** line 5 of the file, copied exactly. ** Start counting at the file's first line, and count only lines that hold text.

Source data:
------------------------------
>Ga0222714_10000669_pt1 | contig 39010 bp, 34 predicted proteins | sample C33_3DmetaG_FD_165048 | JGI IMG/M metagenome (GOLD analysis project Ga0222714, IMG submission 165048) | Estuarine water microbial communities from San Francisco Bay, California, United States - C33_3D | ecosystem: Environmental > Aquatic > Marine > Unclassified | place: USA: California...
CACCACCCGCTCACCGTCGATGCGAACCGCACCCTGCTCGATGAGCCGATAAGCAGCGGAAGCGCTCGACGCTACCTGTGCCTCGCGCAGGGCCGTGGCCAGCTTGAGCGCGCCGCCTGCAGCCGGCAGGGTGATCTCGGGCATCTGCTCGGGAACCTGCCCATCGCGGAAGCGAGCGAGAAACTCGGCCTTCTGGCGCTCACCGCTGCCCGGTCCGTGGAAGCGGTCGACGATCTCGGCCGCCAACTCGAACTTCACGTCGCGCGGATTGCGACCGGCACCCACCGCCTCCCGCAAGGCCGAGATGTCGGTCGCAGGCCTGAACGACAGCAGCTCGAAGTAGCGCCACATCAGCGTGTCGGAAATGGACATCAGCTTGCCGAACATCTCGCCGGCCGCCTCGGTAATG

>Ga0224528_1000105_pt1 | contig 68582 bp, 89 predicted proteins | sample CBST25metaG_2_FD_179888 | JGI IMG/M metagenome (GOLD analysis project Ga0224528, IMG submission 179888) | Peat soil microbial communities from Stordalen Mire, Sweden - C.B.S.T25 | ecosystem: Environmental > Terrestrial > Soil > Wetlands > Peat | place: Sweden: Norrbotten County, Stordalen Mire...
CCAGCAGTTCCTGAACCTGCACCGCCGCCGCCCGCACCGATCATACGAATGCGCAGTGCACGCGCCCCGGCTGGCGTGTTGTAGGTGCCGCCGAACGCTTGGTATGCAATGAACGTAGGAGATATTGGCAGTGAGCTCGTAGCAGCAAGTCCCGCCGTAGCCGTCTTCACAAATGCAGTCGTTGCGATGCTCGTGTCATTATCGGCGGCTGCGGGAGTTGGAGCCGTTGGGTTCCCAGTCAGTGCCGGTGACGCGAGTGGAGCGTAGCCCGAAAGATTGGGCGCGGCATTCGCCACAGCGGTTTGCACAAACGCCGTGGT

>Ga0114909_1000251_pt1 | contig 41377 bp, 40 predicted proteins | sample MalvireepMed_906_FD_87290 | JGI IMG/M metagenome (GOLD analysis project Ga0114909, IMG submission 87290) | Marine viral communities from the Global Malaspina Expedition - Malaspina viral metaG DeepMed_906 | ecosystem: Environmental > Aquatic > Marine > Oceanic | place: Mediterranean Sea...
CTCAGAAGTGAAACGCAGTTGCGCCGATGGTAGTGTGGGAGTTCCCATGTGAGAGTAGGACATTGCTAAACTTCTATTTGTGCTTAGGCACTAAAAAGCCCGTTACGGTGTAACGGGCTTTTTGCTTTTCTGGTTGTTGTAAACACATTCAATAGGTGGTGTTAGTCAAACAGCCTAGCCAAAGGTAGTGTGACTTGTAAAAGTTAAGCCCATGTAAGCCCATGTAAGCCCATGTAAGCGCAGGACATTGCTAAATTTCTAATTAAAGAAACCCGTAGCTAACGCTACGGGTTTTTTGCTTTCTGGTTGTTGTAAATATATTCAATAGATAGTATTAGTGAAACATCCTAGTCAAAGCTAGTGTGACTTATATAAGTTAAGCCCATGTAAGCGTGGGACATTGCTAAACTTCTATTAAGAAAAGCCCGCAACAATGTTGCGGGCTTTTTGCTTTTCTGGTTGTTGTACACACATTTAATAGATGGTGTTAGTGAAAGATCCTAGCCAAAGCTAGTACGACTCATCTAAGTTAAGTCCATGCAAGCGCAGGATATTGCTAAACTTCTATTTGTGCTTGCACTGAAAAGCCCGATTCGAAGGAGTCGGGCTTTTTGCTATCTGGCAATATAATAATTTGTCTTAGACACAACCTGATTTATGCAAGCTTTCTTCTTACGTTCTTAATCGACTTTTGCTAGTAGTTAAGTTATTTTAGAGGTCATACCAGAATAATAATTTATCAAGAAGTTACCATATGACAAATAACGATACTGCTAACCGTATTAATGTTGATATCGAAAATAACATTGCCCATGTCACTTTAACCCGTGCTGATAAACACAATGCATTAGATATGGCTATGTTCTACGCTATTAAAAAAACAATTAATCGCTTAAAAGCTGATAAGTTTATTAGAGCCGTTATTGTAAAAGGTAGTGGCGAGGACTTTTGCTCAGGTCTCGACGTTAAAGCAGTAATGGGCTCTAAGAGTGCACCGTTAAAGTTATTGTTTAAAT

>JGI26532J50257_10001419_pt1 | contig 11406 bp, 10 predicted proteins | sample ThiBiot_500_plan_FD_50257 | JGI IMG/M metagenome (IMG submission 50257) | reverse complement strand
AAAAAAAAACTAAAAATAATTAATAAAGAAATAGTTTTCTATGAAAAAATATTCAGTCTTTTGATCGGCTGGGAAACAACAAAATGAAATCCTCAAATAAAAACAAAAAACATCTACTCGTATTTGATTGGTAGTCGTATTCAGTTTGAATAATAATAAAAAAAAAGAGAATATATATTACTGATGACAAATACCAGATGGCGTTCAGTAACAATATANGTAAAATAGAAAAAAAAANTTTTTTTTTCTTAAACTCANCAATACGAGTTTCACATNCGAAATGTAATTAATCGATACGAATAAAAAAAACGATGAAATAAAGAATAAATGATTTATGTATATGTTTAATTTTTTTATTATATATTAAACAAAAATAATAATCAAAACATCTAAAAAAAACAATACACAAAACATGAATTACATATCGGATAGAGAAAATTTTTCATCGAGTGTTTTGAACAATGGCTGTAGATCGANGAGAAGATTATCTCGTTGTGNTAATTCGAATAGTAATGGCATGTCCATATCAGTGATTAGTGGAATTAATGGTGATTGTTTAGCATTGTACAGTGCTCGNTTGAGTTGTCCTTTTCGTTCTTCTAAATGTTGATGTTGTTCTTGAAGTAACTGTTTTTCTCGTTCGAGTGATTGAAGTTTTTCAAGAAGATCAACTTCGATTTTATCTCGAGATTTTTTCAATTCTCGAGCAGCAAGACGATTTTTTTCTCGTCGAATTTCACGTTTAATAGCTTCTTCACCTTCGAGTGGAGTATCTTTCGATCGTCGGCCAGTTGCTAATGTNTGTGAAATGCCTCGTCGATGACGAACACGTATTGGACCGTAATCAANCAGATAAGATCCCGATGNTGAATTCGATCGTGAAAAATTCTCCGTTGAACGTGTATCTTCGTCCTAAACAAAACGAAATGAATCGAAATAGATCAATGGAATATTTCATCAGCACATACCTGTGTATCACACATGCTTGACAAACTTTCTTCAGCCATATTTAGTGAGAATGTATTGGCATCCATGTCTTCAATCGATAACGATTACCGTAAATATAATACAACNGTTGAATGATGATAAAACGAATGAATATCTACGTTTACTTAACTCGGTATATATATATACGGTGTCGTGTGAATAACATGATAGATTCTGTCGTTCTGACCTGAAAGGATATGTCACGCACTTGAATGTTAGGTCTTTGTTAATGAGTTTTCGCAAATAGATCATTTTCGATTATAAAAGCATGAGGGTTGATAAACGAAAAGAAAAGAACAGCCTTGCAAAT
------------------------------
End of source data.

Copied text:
>Ga0114909_1000251_pt1 | contig 41377 bp, 40 predicted proteins | sample MalvireepMed_906_FD_87290 | JGI IMG/M metagenome (GOLD analysis project Ga0114909, IMG submission 87290) | Marine viral communities from the Global Malaspina Expedition - Malaspina viral metaG DeepMed_906 | ecosystem: Environmental > Aquatic > Marine > Oceanic | place: Mediterranean Sea...